Porcelain vine: ‘The best thing about it is its startling berries.’ Photograph: Gilles Delacroix/Garden World Images
What is it? The best thing about variegated porcelain vine (Ampelopsis brevipedunculata var. maximowiczii ‘Elegans’, if you relish a tongue-twister) is its startling berries. Borne in abundance in autumn, they remind me of those tiny speckled Easter eggs, in every shade from palest green and turquoise through to shell pink and amethyst. The height and spread is 3m x 1.5m but I’ve heard of specimens topping 5m each way.
Plant it with? Avoid mixing it with other variegated leaves. It’ll look good twined in with another green-leaved flowering climber. Try the annual cup and saucer vine (Cobaea scandens), or for a perennial, plant with Clematis ‘Warszawska Nike’ or ‘Étoile Violette’, both with deep purple flowers.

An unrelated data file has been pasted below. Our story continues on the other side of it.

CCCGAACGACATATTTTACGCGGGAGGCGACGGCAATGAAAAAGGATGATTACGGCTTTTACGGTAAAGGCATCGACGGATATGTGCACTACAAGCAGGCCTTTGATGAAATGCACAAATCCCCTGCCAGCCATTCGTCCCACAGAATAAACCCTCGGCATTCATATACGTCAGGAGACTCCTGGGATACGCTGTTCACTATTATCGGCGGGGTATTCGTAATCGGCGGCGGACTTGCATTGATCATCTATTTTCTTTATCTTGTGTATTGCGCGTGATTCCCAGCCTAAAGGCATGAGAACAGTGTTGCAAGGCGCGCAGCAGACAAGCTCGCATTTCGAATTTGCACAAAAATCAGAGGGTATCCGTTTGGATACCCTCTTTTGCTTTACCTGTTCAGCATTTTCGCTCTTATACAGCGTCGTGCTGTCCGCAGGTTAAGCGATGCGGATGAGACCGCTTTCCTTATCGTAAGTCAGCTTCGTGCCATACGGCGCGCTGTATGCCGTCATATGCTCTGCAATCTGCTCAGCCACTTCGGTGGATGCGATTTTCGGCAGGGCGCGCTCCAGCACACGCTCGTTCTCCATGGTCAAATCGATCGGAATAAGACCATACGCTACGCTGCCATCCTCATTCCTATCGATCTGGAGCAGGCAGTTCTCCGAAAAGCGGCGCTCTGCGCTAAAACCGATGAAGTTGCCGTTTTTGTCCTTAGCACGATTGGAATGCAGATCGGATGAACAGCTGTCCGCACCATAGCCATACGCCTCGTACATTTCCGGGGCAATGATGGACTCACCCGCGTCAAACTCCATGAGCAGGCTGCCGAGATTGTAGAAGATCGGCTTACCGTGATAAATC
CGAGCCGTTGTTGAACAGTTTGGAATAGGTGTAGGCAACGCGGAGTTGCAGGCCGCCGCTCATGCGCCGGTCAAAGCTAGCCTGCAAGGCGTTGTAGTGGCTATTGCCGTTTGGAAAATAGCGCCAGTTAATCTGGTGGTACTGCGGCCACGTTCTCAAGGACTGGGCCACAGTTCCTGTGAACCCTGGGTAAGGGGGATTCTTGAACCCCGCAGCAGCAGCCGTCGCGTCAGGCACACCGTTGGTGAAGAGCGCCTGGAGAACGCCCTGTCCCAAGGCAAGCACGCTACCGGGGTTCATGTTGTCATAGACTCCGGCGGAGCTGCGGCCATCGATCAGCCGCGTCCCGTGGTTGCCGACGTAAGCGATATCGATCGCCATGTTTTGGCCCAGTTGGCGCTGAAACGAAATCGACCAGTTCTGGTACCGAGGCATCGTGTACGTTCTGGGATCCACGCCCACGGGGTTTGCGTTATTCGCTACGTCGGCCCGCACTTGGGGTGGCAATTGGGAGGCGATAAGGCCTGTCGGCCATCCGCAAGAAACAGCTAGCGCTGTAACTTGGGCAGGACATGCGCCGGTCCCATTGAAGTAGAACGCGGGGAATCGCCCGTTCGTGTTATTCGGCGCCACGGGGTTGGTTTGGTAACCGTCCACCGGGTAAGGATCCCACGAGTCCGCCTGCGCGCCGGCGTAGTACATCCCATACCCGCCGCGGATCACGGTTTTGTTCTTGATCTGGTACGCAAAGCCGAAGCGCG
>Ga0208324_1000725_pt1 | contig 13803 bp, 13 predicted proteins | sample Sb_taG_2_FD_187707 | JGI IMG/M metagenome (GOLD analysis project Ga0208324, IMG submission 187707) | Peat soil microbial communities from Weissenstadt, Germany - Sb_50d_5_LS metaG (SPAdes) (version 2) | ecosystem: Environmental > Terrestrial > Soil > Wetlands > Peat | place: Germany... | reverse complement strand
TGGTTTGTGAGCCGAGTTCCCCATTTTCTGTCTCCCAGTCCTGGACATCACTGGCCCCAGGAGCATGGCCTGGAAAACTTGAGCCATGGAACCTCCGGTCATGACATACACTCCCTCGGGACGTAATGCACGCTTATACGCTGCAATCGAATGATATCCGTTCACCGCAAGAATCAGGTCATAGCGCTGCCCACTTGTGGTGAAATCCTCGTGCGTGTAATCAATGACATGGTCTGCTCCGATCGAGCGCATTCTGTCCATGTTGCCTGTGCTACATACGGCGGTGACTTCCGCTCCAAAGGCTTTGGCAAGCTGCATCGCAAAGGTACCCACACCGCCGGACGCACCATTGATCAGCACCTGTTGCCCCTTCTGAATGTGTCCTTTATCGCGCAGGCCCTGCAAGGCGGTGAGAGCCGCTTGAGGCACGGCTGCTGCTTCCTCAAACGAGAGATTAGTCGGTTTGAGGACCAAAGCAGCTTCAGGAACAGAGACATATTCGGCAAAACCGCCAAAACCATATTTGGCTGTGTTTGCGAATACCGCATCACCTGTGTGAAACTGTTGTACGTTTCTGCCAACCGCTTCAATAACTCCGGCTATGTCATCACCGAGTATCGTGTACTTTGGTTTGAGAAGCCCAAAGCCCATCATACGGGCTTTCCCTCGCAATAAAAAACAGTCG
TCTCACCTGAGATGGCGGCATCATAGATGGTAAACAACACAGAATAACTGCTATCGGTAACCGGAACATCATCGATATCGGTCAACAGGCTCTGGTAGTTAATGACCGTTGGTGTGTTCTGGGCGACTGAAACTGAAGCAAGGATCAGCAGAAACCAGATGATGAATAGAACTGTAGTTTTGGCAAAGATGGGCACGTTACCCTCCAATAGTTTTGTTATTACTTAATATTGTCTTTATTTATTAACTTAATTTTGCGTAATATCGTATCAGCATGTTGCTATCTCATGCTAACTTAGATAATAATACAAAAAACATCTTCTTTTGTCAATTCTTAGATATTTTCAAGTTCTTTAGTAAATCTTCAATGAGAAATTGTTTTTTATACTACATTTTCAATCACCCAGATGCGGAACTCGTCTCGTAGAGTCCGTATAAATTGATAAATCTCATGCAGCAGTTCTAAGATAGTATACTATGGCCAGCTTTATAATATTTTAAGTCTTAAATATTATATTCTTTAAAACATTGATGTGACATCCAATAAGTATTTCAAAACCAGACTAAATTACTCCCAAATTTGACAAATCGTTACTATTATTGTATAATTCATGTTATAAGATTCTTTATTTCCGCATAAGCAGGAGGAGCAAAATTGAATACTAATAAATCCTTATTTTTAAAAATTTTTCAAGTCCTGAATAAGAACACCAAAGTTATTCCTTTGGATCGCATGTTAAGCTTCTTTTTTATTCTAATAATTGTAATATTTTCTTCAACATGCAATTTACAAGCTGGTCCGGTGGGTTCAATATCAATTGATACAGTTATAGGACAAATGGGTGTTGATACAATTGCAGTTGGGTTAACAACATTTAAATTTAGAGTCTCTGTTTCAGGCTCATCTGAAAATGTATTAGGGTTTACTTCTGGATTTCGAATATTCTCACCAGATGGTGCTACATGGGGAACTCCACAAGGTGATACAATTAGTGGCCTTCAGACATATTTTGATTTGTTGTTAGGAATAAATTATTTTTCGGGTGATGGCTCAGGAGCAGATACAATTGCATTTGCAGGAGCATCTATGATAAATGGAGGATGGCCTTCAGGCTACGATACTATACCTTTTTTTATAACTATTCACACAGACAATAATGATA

And where? Think like a clematis. Roots in shade, foliage in the sun. For the best-looking fruit, provide a warm, sheltered spot with poor soil, and restrict the roots by planting it into the ground inside a large pot.
Any drawbacks? It is hardy but it will die back in winter and start back to life in spring. The green flowers produced in July and August don’t amount to much.
What else does it do? Use the beautiful leaves and berries in autumn flower arrangements.
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